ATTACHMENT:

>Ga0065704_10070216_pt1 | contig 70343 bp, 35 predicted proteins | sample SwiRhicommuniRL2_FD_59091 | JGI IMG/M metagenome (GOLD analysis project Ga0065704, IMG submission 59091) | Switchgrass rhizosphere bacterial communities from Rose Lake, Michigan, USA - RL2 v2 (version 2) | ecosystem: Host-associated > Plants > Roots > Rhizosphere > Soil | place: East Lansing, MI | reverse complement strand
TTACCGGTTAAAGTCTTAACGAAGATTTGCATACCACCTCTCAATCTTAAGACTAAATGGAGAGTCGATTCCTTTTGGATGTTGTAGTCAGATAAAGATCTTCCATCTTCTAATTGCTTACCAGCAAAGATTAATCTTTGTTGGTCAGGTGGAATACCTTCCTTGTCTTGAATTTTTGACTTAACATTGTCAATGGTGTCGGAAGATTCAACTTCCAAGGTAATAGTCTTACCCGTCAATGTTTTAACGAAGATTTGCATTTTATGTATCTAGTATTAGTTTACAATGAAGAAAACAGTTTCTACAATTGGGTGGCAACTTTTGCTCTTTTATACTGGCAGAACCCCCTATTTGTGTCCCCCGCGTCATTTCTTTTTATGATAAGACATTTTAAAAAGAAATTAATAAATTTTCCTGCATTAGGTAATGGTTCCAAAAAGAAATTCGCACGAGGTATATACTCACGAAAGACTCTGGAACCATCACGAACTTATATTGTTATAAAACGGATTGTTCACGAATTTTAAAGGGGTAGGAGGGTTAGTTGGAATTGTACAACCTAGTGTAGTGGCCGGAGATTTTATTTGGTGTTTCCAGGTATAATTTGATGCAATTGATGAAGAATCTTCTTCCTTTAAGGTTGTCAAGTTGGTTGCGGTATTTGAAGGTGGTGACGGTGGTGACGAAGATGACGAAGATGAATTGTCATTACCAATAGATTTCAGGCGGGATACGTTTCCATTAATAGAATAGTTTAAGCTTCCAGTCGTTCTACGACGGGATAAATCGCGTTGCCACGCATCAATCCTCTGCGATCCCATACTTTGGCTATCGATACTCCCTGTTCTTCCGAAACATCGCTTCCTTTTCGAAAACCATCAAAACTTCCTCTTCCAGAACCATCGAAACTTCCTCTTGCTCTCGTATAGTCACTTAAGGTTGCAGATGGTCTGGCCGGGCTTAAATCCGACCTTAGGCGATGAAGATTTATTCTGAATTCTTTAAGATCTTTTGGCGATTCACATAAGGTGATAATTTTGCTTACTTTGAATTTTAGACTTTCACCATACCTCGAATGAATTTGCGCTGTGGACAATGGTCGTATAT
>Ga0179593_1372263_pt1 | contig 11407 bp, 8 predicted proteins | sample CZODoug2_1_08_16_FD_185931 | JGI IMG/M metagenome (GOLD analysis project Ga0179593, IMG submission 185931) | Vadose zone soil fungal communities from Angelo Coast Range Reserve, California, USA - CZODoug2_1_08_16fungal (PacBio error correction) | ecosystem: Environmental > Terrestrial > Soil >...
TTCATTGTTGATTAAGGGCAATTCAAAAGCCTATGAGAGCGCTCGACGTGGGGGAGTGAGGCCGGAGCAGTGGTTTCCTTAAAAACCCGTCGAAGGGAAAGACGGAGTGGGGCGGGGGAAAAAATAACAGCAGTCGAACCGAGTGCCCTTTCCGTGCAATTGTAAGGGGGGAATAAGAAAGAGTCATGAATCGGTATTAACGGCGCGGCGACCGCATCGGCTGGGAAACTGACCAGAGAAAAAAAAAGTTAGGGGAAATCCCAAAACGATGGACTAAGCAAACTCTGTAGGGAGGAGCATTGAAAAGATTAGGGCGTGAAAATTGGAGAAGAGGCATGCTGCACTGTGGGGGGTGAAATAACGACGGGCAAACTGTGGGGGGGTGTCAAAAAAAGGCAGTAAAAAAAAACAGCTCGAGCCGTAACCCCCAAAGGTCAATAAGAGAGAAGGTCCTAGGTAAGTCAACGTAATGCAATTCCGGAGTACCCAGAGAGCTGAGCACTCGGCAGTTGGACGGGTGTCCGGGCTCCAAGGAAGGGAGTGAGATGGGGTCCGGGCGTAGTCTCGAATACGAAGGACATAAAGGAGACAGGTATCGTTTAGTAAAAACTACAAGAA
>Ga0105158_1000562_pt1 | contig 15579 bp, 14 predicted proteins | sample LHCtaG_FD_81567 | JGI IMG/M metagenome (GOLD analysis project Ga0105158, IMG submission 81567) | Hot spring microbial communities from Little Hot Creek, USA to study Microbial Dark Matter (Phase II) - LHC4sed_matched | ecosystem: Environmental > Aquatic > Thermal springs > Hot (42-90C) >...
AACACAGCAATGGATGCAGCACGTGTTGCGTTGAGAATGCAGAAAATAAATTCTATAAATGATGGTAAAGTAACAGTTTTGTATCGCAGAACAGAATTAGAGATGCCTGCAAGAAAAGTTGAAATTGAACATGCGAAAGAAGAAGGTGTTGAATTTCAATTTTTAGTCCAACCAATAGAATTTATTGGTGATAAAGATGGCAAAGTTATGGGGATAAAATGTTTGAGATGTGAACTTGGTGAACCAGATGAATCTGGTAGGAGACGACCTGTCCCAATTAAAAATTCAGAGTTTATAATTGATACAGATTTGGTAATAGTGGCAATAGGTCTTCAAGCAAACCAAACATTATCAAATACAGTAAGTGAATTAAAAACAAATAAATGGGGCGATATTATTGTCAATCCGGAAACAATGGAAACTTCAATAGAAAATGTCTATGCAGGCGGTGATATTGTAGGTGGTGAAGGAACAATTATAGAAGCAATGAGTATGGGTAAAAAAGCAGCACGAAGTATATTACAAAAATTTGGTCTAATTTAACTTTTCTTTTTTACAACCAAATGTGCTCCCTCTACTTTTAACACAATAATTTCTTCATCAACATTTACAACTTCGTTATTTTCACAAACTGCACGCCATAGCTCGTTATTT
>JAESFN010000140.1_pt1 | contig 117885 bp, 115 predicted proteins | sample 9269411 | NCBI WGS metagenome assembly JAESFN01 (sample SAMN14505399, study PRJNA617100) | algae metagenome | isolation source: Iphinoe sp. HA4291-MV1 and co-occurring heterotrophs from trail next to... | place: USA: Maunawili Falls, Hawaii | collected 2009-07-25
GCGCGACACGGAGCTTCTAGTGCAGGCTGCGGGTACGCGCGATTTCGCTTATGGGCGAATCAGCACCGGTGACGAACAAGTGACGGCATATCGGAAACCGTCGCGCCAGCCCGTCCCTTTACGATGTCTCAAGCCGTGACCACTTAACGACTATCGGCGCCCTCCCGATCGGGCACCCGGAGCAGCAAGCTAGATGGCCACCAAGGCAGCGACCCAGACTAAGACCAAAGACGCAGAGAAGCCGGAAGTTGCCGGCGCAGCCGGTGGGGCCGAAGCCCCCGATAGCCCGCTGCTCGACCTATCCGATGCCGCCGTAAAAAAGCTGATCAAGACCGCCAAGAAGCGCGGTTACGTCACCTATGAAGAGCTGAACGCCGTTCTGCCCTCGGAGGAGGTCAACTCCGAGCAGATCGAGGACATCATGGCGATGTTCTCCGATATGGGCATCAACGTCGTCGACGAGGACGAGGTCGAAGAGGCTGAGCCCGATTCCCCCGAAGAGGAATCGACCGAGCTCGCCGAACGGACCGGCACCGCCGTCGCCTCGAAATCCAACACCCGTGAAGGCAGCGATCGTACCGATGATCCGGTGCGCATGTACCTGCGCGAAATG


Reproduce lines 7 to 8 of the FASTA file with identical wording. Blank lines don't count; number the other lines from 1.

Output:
>JAESFN010000140.1_pt1 | contig 117885 bp, 115 predicted proteins | sample 9269411 | NCBI WGS metagenome assembly JAESFN01 (sample SAMN14505399, study PRJNA617100) | algae metagenome | isolation source: Iphinoe sp. HA4291-MV1 and co-occurring heterotrophs from trail next to... | place: USA: Maunawili Falls, Hawaii | collected 2009-07-25
GCGCGACACGGAGCTTCTAGTGCAGGCTGCGGGTACGCGCGATTTCGCTTATGGGCGAATCAGCACCGGTGACGAACAAGTGACGGCATATCGGAAACCGTCGCGCCAGCCCGTCCCTTTACGATGTCTCAAGCCGTGACCACTTAACGACTATCGGCGCCCTCCCGATCGGGCACCCGGAGCAGCAAGCTAGATGGCCACCAAGGCAGCGACCCAGACTAAGACCAAAGACGCAGAGAAGCCGGAAGTTGCCGGCGCAGCCGGTGGGGCCGAAGCCCCCGATAGCCCGCTGCTCGACCTATCCGATGCCGCCGTAAAAAAGCTGATCAAGACCGCCAAGAAGCGCGGTTACGTCACCTATGAAGAGCTGAACGCCGTTCTGCCCTCGGAGGAGGTCAACTCCGAGCAGATCGAGGACATCATGGCGATGTTCTCCGATATGGGCATCAACGTCGTCGACGAGGACGAGGTCGAAGAGGCTGAGCCCGATTCCCCCGAAGAGGAATCGACCGAGCTCGCCGAACGGACCGGCACCGCCGTCGCCTCGAAATCCAACACCCGTGAAGGCAGCGATCGTACCGATGATCCGGTGCGCATGTACCTGCGCGAAATG